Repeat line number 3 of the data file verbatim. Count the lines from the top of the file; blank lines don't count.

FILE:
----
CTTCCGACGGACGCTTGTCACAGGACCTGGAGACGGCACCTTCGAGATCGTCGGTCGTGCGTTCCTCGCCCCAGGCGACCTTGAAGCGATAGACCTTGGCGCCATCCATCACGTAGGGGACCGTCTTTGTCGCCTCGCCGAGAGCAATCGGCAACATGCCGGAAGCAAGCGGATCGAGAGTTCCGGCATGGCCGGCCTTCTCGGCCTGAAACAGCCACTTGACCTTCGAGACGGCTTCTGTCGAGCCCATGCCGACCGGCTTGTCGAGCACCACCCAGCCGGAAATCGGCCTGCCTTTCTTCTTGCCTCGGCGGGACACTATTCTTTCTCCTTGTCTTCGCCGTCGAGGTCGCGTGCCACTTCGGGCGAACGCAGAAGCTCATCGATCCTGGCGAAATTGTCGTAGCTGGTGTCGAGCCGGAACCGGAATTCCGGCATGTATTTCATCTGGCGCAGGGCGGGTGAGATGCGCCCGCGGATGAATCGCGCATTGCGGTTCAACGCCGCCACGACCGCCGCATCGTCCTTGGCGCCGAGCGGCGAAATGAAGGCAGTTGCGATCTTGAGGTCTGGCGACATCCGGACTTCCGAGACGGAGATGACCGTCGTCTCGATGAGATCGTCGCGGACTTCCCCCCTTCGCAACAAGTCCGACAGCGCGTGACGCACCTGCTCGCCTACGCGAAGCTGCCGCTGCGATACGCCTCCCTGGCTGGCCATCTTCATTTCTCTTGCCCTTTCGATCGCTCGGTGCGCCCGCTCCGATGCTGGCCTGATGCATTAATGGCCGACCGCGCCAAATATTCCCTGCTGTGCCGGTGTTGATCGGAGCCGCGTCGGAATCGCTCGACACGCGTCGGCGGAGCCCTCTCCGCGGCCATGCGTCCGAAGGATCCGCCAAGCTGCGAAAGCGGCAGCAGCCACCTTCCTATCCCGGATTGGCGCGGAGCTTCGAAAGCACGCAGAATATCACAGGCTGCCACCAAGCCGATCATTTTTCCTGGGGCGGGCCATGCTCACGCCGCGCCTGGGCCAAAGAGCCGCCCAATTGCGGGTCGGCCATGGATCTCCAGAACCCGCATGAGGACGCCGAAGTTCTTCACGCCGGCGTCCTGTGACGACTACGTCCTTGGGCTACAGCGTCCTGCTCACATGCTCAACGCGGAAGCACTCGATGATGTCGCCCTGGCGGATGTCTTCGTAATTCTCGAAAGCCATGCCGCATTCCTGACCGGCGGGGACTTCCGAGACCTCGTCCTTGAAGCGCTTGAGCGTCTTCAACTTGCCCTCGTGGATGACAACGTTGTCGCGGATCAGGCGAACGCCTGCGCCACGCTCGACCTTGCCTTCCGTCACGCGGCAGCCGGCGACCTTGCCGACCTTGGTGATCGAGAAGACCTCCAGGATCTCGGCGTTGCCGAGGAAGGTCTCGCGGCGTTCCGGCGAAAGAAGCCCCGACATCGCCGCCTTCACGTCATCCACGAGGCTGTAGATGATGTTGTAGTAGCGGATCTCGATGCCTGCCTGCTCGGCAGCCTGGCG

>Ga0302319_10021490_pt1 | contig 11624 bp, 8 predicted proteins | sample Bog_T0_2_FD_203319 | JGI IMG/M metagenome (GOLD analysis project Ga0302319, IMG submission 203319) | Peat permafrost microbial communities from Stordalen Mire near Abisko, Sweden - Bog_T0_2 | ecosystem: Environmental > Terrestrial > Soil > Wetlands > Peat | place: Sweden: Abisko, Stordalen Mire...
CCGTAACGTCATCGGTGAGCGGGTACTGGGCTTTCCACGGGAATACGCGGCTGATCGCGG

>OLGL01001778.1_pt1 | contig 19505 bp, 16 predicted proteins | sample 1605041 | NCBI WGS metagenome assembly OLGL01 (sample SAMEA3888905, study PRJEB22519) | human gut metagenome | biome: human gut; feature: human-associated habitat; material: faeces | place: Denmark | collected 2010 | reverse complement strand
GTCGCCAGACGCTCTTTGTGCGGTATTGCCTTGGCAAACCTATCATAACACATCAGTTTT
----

CCGTAACGTCATCGGTGAGCGGGTACTGGGCTTTCCACGGGAATACGCGGCTGATCGCGG